Thoughts from a Caregiver...
So here we are in May. In our family we have much to celebrate, yet this year much to mourn.
I am thankful our wonderful lead hospice nurse warned me in advance of the fact grief does not follow any preset path, nor does everyone follow the so called ‘steps of grieving’ so many books and articles tout. If she hadn’t, I have no doubt I’d be even more depressed than I am now. Grief has taken me up, down, sideways, and a bit too frequently, caddywhompus. I owe our nurse a ton of thanks for the many aspects of her wisdom — and caring!
But now, back to May.
Our two children both have their birthdays this month. My wife and I struggled mightily to get pregnant. Then when it looked like both our children would have the same birth date (albeit three years apart) my best half fought like a banshee with her obstetrician to put off her C-section for four days just so they would each have their own birthday! So as you can imagine it’s hard to have these days coming with her not being a part of them for the first time ever. Plus this year one is a milestone birthday with our eldest turning the big 4-0.
Then right after those days we get to experience our first Mother’s Day with our children being without their mom. I lost my mother years ago, but this year, whenever I see one of the omnipresent TV advertisements for Mother’s Day I turn into a weeping sap!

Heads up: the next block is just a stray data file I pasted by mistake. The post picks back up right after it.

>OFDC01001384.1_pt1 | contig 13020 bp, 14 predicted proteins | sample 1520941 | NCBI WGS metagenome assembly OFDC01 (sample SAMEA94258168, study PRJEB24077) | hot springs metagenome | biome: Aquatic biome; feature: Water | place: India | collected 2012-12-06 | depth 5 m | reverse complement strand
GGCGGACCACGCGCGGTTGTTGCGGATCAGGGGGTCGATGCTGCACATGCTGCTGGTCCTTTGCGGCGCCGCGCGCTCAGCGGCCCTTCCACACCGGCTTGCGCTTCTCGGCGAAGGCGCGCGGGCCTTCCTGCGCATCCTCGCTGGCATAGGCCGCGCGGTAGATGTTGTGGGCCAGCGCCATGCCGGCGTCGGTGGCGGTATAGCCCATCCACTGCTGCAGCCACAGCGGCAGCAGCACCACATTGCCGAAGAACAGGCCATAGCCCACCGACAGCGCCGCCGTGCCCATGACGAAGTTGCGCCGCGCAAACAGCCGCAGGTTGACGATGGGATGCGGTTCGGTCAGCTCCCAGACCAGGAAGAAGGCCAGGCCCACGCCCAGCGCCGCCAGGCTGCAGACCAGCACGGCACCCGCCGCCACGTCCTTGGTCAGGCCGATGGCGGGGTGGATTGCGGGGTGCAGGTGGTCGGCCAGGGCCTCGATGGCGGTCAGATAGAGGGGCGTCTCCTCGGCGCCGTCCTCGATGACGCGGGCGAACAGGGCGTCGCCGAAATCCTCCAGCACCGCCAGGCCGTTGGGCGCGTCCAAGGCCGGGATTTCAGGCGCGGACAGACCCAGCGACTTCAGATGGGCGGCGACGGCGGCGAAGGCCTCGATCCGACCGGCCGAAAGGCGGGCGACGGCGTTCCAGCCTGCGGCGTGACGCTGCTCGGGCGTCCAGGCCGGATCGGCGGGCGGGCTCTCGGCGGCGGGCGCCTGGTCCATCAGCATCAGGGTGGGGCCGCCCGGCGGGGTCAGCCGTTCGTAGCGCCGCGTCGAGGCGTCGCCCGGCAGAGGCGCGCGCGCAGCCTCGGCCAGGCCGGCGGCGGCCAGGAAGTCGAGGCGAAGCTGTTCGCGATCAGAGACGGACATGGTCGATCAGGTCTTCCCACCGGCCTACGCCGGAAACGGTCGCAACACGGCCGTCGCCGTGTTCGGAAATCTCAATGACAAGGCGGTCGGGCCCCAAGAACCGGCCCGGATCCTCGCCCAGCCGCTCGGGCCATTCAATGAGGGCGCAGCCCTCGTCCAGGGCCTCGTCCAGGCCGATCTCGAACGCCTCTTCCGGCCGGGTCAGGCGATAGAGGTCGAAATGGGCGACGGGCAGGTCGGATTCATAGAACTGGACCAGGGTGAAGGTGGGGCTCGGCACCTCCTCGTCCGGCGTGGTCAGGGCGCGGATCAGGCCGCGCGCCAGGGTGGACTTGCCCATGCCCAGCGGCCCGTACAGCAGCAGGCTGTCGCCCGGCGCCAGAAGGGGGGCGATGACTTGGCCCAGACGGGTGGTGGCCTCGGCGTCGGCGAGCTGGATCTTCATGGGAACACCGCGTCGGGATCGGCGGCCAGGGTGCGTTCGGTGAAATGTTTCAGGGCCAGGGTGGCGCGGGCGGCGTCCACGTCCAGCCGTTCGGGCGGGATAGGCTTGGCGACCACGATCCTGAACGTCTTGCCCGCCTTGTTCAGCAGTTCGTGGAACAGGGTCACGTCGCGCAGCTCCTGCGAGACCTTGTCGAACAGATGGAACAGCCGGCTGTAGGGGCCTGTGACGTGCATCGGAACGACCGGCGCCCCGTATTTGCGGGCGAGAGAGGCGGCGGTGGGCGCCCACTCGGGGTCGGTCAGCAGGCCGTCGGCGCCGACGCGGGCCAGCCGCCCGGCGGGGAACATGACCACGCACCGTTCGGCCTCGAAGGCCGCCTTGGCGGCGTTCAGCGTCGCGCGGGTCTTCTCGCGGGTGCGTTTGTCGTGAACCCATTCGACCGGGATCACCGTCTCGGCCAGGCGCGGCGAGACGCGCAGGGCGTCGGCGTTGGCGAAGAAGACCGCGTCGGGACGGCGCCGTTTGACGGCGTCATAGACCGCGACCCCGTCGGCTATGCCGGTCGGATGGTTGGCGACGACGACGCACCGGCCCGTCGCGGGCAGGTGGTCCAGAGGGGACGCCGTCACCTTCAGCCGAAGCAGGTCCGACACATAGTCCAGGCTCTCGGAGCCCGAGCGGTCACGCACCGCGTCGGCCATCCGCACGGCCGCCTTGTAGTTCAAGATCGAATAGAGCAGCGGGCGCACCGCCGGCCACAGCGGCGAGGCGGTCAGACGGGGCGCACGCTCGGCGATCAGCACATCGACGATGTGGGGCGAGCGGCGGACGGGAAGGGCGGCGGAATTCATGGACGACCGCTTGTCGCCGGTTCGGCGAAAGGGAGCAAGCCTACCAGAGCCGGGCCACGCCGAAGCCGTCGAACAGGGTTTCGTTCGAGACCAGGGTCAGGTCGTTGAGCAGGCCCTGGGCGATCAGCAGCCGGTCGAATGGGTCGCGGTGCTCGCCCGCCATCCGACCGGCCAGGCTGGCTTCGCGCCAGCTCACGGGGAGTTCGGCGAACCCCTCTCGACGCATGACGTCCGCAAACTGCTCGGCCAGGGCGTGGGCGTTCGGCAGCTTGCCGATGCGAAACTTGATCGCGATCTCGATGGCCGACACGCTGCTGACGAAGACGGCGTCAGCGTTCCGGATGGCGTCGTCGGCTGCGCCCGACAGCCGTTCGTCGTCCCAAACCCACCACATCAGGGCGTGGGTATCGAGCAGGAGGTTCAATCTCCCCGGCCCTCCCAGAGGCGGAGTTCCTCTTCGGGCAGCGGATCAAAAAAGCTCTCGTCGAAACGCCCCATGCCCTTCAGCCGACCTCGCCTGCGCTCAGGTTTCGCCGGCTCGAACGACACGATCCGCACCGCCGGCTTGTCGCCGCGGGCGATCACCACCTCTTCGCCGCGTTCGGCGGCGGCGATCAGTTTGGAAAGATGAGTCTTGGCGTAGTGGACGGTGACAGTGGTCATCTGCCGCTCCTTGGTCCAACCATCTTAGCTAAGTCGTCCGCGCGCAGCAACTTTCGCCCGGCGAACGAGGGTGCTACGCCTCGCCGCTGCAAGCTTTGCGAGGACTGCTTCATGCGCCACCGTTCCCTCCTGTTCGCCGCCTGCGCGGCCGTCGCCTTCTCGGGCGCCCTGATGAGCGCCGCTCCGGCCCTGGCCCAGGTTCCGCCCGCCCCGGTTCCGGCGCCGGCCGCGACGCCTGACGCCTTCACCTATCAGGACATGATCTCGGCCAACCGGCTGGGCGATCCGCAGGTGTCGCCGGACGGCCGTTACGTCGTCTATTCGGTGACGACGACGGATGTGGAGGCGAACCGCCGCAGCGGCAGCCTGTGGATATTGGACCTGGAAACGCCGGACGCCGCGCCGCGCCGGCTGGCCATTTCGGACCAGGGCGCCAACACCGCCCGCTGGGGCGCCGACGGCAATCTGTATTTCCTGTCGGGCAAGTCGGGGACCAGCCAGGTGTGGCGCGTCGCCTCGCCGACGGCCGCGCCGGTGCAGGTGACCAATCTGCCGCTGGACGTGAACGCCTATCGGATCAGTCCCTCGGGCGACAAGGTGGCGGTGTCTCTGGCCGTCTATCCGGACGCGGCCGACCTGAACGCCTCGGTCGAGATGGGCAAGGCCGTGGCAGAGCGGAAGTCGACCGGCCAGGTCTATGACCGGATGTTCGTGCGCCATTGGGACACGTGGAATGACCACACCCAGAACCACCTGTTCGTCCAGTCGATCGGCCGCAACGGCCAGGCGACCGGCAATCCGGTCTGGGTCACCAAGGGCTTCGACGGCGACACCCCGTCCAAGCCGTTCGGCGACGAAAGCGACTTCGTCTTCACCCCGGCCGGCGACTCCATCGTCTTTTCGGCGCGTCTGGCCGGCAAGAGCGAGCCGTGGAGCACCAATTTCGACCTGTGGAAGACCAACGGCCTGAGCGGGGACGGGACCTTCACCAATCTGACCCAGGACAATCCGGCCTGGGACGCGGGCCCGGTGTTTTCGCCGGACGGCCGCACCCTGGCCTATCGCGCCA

So it is I find myself more at sixes and sevens than I have been since her passing.
I know full well, in my head, I should simply focus on the celebratory aspects of this month. Spring has arrived (even if it is only 41o here right now). I will be lucky to celebrate our son’s birthday with him, our daughter-in-law, and our grandsons. I will then scurry home to do some laundry and make a quick turnaround to head to our daughter’s for her birthday.
Gifts have been bought, wrapped, and cards written. Extra care has been taken to be certain they will not be alone on their birthdays nor on Mother’s Day. I work hard to think happy and keep busy. But grief comes from the heart, not the head.
When one has been a fulltime caregiver for their spouse for the preceding many years, there is a hole in your soul that just sits there, gaping like the maw of some insatiable beast. No matter what you try and fill it with, the void remains. In my life I have had several jobs and I was always careful to define myself as the person I was and not by the job I had. But that all changed with being a caregiver. Caregiving becomes ingrained in you, changes your internal structures somehow, and, and we each know, is not simply a job. Every caregiver senses how it alters you in more ways than others can ever begin to imagine or comprehend. So while our patient may be gone from our lives, the caregiving-altered aspects of our very being remain changed within us.